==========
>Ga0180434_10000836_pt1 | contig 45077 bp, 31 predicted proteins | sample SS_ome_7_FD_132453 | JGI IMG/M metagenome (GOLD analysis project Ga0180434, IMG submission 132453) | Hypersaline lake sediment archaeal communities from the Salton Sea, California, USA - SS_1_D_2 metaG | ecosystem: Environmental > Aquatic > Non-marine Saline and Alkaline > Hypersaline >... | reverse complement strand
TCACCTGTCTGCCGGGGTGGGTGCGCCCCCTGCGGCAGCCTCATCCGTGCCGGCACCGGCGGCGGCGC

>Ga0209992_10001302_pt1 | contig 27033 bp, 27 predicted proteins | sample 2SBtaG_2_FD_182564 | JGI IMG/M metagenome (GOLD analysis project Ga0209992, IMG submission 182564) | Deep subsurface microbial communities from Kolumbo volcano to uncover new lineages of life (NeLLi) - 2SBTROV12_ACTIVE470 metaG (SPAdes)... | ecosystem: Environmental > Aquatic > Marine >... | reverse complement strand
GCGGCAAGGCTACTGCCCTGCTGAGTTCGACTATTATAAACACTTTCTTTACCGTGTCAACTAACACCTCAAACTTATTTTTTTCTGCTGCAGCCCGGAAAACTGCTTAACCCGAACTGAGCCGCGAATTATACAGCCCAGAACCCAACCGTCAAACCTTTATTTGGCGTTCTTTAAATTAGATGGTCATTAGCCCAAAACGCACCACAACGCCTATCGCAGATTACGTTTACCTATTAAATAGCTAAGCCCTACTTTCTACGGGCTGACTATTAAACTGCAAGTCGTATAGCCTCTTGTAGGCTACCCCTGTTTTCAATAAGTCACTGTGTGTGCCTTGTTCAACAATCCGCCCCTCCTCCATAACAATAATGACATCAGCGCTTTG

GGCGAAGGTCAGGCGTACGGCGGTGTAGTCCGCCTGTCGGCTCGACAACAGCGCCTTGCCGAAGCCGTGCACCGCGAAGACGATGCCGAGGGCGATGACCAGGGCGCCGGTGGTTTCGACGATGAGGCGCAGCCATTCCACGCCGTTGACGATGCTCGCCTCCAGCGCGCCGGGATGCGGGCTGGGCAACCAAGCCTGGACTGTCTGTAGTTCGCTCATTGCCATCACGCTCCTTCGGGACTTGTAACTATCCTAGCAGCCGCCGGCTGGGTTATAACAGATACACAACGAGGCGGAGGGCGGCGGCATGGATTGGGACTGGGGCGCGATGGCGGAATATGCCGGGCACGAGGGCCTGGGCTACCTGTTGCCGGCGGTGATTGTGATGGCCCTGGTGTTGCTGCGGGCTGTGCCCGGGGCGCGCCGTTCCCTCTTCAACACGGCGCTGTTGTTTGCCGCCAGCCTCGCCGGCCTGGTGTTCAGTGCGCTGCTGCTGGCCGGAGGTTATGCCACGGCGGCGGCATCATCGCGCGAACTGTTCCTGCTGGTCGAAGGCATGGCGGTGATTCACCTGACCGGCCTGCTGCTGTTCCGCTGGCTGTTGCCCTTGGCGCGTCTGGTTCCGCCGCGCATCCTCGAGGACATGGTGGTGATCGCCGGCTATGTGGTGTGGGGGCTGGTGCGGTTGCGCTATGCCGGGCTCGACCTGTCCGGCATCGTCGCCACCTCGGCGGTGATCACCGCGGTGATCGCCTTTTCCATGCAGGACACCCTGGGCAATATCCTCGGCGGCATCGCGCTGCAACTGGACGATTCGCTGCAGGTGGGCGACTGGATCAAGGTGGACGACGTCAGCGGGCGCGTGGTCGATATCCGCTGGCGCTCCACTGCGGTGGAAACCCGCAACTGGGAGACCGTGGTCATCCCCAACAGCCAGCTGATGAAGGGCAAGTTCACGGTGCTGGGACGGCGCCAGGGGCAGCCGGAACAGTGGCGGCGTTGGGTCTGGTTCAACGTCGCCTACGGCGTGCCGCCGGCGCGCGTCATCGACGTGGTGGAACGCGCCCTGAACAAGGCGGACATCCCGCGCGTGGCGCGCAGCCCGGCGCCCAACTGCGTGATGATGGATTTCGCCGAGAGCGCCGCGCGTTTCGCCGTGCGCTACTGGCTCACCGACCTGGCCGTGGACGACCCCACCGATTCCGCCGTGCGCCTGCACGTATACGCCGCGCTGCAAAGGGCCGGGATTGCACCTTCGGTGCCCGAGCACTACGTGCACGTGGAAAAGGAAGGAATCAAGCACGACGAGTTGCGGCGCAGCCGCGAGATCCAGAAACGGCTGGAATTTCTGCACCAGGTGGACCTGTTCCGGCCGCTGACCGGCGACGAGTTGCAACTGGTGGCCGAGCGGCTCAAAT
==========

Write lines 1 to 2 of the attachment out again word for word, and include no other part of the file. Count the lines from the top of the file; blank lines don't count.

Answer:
>Ga0180434_10000836_pt1 | contig 45077 bp, 31 predicted proteins | sample SS_ome_7_FD_132453 | JGI IMG/M metagenome (GOLD analysis project Ga0180434, IMG submission 132453) | Hypersaline lake sediment archaeal communities from the Salton Sea, California, USA - SS_1_D_2 metaG | ecosystem: Environmental > Aquatic > Non-marine Saline and Alkaline > Hypersaline >... | reverse complement strand
TCACCTGTCTGCCGGGGTGGGTGCGCCCCCTGCGGCAGCCTCATCCGTGCCGGCACCGGCGGCGGCGC